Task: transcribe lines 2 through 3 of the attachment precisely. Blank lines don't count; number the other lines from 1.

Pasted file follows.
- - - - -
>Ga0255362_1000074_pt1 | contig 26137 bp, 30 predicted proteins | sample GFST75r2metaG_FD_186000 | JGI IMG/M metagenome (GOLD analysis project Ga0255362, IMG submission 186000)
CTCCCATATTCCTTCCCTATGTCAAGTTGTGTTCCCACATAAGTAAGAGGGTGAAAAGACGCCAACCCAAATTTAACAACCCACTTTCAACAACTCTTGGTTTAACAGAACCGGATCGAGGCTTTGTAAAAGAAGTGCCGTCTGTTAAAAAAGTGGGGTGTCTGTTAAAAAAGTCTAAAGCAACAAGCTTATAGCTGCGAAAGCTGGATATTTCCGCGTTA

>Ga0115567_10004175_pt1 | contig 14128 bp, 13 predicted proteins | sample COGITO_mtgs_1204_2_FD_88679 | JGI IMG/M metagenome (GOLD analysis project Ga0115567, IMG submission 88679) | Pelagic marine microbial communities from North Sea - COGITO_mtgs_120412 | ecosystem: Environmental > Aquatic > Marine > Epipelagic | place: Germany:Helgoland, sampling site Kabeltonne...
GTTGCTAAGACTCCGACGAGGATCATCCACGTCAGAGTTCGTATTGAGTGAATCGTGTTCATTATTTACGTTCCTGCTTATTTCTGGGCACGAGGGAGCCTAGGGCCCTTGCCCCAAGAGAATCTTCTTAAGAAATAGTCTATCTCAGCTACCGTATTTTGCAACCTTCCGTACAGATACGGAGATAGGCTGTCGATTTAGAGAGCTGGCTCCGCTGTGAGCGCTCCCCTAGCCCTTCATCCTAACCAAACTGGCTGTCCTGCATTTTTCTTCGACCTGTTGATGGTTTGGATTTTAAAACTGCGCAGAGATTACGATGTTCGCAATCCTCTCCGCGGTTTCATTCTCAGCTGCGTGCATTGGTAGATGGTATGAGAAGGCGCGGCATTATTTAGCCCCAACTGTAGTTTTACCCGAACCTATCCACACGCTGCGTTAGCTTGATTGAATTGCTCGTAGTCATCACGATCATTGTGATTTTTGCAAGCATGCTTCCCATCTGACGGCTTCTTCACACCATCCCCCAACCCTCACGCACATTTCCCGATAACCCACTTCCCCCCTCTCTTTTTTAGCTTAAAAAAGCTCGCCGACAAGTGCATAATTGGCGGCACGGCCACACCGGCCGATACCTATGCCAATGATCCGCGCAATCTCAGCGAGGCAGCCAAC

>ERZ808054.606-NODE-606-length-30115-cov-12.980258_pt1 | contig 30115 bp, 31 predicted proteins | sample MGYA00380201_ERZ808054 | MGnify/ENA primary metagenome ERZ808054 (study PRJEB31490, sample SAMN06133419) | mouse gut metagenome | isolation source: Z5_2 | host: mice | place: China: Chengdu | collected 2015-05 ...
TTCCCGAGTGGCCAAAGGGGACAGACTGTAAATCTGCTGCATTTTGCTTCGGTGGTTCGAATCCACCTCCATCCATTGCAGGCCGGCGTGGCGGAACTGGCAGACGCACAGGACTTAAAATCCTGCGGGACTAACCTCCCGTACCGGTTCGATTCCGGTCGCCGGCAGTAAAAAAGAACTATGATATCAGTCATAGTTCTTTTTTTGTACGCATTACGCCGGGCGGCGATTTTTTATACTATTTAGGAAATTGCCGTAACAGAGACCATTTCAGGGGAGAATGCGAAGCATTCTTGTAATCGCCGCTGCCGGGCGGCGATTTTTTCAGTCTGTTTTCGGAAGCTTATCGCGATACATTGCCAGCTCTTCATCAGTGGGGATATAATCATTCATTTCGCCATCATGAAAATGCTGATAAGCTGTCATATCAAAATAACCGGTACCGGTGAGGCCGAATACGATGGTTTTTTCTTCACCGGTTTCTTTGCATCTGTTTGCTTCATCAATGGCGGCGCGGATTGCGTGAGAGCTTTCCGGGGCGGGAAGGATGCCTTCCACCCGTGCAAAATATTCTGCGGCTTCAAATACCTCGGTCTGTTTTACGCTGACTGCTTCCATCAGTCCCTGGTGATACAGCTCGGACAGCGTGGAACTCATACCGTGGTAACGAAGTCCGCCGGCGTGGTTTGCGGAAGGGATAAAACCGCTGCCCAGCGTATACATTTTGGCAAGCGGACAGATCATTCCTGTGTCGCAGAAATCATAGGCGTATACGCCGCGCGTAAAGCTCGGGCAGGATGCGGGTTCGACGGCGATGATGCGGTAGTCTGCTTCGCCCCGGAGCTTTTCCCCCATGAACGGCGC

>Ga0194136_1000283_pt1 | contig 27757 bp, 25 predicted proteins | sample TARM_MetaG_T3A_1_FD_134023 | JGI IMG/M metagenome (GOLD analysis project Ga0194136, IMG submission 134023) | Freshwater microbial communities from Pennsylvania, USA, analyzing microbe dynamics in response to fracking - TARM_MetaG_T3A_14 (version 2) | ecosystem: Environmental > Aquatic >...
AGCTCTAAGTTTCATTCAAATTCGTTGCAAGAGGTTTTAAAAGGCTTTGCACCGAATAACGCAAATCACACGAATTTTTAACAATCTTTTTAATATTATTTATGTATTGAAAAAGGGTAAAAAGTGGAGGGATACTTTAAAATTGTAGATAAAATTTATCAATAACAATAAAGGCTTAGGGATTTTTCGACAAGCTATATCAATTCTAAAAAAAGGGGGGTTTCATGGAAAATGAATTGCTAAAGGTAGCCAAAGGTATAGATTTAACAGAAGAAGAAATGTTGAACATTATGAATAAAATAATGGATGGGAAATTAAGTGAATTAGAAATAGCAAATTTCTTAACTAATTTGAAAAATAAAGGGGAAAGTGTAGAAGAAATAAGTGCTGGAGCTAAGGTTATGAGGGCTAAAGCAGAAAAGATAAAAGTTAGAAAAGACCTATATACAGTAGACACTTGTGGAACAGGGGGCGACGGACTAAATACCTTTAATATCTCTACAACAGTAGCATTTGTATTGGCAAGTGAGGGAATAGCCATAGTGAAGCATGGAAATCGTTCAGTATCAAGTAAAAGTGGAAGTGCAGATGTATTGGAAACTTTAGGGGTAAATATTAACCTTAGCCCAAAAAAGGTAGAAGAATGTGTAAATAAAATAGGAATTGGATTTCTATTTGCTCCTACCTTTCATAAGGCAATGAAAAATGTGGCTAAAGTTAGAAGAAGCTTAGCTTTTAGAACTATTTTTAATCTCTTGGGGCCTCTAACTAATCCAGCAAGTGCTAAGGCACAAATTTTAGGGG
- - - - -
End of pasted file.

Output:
CTCCCATATTCCTTCCCTATGTCAAGTTGTGTTCCCACATAAGTAAGAGGGTGAAAAGACGCCAACCCAAATTTAACAACCCACTTTCAACAACTCTTGGTTTAACAGAACCGGATCGAGGCTTTGTAAAAGAAGTGCCGTCTGTTAAAAAAGTGGGGTGTCTGTTAAAAAAGTCTAAAGCAACAAGCTTATAGCTGCGAAAGCTGGATATTTCCGCGTTA

>Ga0115567_10004175_pt1 | contig 14128 bp, 13 predicted proteins | sample COGITO_mtgs_1204_2_FD_88679 | JGI IMG/M metagenome (GOLD analysis project Ga0115567, IMG submission 88679) | Pelagic marine microbial communities from North Sea - COGITO_mtgs_120412 | ecosystem: Environmental > Aquatic > Marine > Epipelagic | place: Germany:Helgoland, sampling site Kabeltonne...